BY TAFADZWA KACHIKO
THE Environmental Management Agency (Ema) has said local authorities are obliged to respond to sewer bursts within 24 hours.
This was revealed by Ema Harare provincial manager Robson Mavondo during a tour of Chitungwiza last week.
Local authorities have been blamed for late responses to sewer bursts, a situation that has exposed residents to waterborne diseases.
In 2018, cholera hit Glen View in Harare, which resulted in government declaring a state of emergency after it killed more than 20 people and infected more than 2 000 others.
“Chitungwiza has a very serious problem of sewage discharges. Council takes time to respond to this. Here (in Zengeza 4) sewage has been flowing for a long time. We discovered that in August, we issued Chitungwiza council with a prohibition order to start repairing last year,” Mavondo said.
“Whenever there is a sewer burst or blockage in any city, councils should begin to repair them within 24 hours. Thus, if residents see this problem, they can report to us so that we push the council to respond promptly,” he said.
“We give councils 24 hours to start acting. The time taken to repair depends on the type of action needed. We served them an order last month to repair at the main sewer near Total paGomba in Zengeza.”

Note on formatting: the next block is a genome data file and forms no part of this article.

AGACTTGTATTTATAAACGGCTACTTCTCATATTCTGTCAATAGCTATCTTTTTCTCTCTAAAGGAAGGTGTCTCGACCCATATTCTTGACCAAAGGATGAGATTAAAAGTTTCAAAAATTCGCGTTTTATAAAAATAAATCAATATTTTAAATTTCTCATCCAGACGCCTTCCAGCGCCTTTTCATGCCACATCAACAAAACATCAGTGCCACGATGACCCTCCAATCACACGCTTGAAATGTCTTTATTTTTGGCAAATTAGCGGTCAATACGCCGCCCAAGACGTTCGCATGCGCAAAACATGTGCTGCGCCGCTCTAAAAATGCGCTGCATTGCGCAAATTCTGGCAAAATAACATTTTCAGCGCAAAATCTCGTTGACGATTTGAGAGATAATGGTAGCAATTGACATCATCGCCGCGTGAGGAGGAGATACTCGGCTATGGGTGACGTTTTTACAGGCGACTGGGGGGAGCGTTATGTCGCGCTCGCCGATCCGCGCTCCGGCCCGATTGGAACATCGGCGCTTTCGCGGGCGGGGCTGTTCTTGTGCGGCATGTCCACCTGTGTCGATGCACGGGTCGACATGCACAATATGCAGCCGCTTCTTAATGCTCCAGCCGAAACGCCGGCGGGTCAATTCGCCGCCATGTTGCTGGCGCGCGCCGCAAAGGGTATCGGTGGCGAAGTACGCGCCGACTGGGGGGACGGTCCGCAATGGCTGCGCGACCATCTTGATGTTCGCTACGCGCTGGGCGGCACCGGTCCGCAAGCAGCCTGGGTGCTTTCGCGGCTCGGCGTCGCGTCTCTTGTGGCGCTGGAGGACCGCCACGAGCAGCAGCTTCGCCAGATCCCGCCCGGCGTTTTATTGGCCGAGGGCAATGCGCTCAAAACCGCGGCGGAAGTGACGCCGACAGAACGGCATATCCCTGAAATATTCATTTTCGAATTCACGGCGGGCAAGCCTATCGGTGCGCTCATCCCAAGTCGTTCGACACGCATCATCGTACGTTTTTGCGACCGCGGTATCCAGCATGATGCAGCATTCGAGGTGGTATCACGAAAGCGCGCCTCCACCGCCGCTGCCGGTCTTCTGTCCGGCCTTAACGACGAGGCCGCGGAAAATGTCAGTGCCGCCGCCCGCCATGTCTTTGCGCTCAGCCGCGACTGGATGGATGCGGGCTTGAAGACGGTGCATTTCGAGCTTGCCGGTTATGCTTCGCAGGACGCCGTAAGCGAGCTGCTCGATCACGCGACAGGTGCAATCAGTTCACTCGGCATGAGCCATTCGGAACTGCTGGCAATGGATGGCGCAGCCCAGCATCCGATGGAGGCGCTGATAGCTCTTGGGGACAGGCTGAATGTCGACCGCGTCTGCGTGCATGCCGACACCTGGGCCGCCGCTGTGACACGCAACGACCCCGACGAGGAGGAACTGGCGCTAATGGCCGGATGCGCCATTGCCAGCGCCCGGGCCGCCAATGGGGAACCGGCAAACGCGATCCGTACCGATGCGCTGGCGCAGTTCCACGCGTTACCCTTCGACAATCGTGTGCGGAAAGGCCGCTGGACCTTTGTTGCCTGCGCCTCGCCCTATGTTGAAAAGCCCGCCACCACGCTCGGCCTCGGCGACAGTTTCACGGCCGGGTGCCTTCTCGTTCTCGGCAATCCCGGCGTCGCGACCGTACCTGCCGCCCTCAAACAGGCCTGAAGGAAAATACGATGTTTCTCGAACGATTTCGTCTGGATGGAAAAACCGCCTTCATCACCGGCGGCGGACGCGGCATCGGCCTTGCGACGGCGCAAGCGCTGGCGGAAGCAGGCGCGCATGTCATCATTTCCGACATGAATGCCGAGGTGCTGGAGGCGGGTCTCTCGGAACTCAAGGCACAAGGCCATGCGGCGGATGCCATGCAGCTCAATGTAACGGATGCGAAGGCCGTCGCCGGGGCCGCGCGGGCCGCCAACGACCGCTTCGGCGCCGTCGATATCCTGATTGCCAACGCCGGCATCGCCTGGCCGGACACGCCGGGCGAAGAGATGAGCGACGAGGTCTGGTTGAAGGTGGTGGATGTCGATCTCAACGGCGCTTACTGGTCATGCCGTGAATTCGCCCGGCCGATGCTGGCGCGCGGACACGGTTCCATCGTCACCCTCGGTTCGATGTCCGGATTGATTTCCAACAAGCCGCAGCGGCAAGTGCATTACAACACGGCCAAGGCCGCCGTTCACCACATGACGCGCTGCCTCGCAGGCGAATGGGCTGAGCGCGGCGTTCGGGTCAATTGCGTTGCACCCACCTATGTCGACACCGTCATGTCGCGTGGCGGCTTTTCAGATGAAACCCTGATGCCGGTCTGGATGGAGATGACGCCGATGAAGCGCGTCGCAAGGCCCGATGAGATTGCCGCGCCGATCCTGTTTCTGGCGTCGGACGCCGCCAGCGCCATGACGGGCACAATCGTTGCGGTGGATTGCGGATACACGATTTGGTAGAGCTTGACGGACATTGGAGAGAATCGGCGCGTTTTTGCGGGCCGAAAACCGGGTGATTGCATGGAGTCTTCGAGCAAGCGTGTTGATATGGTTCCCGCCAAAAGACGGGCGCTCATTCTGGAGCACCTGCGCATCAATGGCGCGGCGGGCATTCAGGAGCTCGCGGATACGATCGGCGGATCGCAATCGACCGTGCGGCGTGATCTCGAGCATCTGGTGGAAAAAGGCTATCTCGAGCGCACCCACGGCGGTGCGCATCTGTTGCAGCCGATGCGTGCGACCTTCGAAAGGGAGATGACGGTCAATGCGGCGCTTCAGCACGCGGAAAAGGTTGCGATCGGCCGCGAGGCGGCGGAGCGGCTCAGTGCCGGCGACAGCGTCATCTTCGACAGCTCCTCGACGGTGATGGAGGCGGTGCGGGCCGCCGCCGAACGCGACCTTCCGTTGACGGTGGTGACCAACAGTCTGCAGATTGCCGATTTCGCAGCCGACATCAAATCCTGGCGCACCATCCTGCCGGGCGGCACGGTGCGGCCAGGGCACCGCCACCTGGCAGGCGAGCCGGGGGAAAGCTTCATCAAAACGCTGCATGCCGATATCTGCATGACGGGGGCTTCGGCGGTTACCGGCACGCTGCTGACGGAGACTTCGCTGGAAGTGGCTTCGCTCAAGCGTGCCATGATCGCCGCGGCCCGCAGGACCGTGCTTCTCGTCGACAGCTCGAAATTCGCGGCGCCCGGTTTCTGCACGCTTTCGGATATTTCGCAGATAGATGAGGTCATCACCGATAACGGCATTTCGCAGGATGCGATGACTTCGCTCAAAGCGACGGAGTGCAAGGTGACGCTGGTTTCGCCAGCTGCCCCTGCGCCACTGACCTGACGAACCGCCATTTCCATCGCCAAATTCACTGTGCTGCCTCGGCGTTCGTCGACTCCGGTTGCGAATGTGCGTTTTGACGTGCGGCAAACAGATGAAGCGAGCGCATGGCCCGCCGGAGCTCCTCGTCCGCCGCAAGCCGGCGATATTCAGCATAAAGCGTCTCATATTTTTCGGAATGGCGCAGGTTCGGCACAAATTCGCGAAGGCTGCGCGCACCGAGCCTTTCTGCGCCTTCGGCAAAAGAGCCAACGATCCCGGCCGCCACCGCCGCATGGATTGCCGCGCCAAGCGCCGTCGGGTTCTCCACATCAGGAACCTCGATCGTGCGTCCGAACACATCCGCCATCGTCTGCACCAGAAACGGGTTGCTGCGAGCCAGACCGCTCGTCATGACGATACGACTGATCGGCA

Chitungwiza resident Solomon Gutuza accused council of taking too long to attend to sewer bursts.
“Sewage has been flowing for two years without any action. Our council’s response is very slow. Whenever we report such problems, we are made to pay US$5 per household. I wonder why they can’t use money from council coffers,” he said.
Mavondo said illegal sand mining and invasion of wetlands was a serious challenge in Chitungwiza.
“We also have a lot of sand-poaching taking place because we no longer have registered mining sites.
“There are also a lot of illegal settlements which were put on ecological sensitive areas. We are, therefore, encouraging local authorities to demolish all structures on wetlands and relocate the affected people to suitable places.
“There should be no construction or building of houses on wetlands. In terms of the law, there should be no houses or activity 30 metres from streams,” Mavondo said.
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